Can dietary supplements help with weight loss?


Can dietary supplements help with weight loss? Before investing your time and money in these products, it’s important to understand that no supplement to date can erase poor dietary choices or lack of physical activity. When my patients ask me about supplements for weight loss, I explain that there’s no good substitute for portion control and exercise. Any effects that supplements have on the amount of calories you burn or the way you metabolize fat are minimal and most don’t have enough reliable scientific evidence to prove their effectiveness.  

Here, I’ve reviewed six of the most commonly used supplements, how they work, if they’re effective and possible side effects of each. As with all supplements, there are potential drug nutrient interactions. Before taking any dietary or herbal supplement, talk to your doctor and registered dietitian.

1. Protein Bar/Powder

How it works: Protein powders and bars don’t cause weight loss but can create a greater feeling of satiety, which is what you want when you’re trying to lose weight. Keep in mind that you’ll be able to satisfy your appetite by having smaller, more frequent meals with protein sources at each, whether protein is in supplement form or natural food sources (for example: eggs, meat, dairy and beans).  
Effectiveness: Most clinical research studies that show significant weight loss have paired protein supplementation with a low-calorie diet. The studies showing no significant weight loss with protein supplements had no diet modification.
Side Effects: A common symptom is increased flatulence and abdominal bloating or loose stools. This is typically caused by sugar alcohols in some bars. As for protein powder in shakes, they’re made with different types of protein sources. If you’re lactose intolerant, you may want to choose one that’s lactose-free.

2. Green Tea Extract

How it works and effectiveness: The caffeine in this product can increase the calories you burn at a resting rate but there’s not enough reliable scientific evidence to prove its effectiveness for weight loss. Research on whether green tea extract is effective for weight loss is conflicting.
Side Effects: Green tea is tolerated well when consumed as a beverage. But, as with any supplement, there’s a long list of potential side effects with cardiovascular, endocrine, neurological and gastrointestinal systems. For a complete list of potential side effects, visit the Natural Medicines Database.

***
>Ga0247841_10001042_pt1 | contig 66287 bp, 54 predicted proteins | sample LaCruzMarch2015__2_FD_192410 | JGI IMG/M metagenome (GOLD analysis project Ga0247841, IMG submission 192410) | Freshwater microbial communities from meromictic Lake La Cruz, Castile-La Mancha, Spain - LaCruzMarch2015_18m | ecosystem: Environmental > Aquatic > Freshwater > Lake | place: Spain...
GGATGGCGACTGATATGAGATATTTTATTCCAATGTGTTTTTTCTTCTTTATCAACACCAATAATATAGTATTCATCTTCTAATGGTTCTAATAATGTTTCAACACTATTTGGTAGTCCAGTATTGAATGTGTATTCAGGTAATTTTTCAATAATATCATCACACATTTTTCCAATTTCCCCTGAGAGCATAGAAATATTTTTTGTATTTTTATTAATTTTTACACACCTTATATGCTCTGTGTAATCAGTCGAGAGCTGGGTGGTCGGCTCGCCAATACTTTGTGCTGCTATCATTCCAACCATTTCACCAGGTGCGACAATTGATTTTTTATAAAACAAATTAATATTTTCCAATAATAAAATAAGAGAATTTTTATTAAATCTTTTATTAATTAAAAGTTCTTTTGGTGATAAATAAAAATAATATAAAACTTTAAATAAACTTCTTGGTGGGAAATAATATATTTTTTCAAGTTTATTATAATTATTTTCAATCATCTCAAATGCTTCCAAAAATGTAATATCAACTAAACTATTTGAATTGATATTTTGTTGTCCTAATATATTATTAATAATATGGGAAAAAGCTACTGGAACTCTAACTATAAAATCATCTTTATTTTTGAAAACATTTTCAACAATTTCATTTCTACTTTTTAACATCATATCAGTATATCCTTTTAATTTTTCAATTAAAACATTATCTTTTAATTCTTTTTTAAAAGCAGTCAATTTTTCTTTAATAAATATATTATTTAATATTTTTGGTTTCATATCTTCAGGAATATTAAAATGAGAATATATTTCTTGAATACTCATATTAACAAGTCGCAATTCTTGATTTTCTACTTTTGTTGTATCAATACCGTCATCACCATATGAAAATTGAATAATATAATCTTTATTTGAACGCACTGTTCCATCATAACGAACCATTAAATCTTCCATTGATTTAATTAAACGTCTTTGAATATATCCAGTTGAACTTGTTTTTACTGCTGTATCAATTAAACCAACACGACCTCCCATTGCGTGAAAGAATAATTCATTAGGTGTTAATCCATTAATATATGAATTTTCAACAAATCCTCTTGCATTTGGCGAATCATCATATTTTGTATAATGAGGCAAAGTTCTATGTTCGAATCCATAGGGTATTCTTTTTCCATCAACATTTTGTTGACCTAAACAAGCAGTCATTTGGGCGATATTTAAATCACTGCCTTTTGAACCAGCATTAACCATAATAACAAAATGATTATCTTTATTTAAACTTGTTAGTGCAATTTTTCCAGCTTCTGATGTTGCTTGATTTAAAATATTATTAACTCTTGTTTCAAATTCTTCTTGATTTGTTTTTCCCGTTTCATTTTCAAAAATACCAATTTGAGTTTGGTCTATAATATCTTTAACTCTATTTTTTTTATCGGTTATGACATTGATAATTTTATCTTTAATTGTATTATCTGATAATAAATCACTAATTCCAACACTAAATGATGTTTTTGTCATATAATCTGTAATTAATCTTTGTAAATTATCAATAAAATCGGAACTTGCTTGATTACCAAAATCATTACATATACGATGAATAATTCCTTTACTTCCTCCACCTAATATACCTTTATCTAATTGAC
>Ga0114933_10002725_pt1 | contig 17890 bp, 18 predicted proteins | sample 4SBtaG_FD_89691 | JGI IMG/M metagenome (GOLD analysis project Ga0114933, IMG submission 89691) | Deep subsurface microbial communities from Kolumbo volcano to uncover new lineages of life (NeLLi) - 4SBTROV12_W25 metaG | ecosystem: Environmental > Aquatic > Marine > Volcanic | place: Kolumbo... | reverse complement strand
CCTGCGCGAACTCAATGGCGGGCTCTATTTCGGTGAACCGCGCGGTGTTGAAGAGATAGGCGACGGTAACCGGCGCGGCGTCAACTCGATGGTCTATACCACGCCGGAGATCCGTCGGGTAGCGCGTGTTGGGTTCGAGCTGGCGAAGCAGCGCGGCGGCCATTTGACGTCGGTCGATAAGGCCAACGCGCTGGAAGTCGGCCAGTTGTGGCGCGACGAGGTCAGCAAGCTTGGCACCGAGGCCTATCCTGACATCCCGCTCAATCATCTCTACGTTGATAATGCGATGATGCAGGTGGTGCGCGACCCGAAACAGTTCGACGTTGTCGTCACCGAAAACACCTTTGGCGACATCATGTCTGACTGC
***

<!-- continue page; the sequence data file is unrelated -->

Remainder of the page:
3. Chitosan

How it works: Chitosan is believed to block fat absorption in the intestines.
Effectiveness: Most research showing modest weight loss with chitosan was because it was paired with a low-calorie diet. In clinical research studies, taking chitosan alone without calorie restriction doesn’t appear to cause significant weight loss. 
Side Effects: Taken orally in recommended safe doses, chitosan appears to be tolerated well. The most notable potential side effects are increased abdominal discomfort with bloating and diarrhea.

4. Conjugated Linoleic Acid (CLA)

How it works: Conjugated Linoleic Acid might help reduce body fat deposits. Researchers believe that CLA increases the breakdown of fat and cell death. Some believe that it also inhibits the creation of fat in loose connective tissue. CLA can be found naturally in some dairy and beef products.
Effectiveness: There is some evidence supporting its use, but evidence is limited.
Side Effects: CLA appears to be tolerated well orally. Common side effects include upset stomach, nausea, diarrhea, loose stools and flatulence.

5. Glucomannan

How it works and effectiveness: Glucomannan is a dietary fiber made from the root of the konjac plant, which may promote satiety. Compared to other dietary fibers, it has greater proportions of soluble fiber and may increase the amount of calories lost through the soluble fiber binding to the cholesterol in your diet and excreting those fat calories through your stool. 
Side Effects: In clinical research when taken orally, glucomannan appears to be tolerated well. In some cases, loose stools, diarrhea, constipation, abdominal discomfort, bloating, nausea, vomiting and flatulence have been reported. In addition, when taken in tablet form, some esophageal and gastrointestinal blockages have been reported. Powder or capsule form is recommended. 

6. Garcinia Cambogia Extract

How it works: Garcinia Cambogia Extract is believed to inhibit an enzyme used in lipogenesis (the formation of fat). 
Effectiveness: Some animal research suggests it increases the release of serotonin in the brain, which can help suppress your appetite.
Side Effects: The most commonly reported side effects are headache, nausea, diarrhea and stomach and intestinal problems. There are also reported cases of liver toxicity associated with this product.

Stacey Pence is a registered dietitian for Nutrition Services at The Ohio State University Wexner Medical Center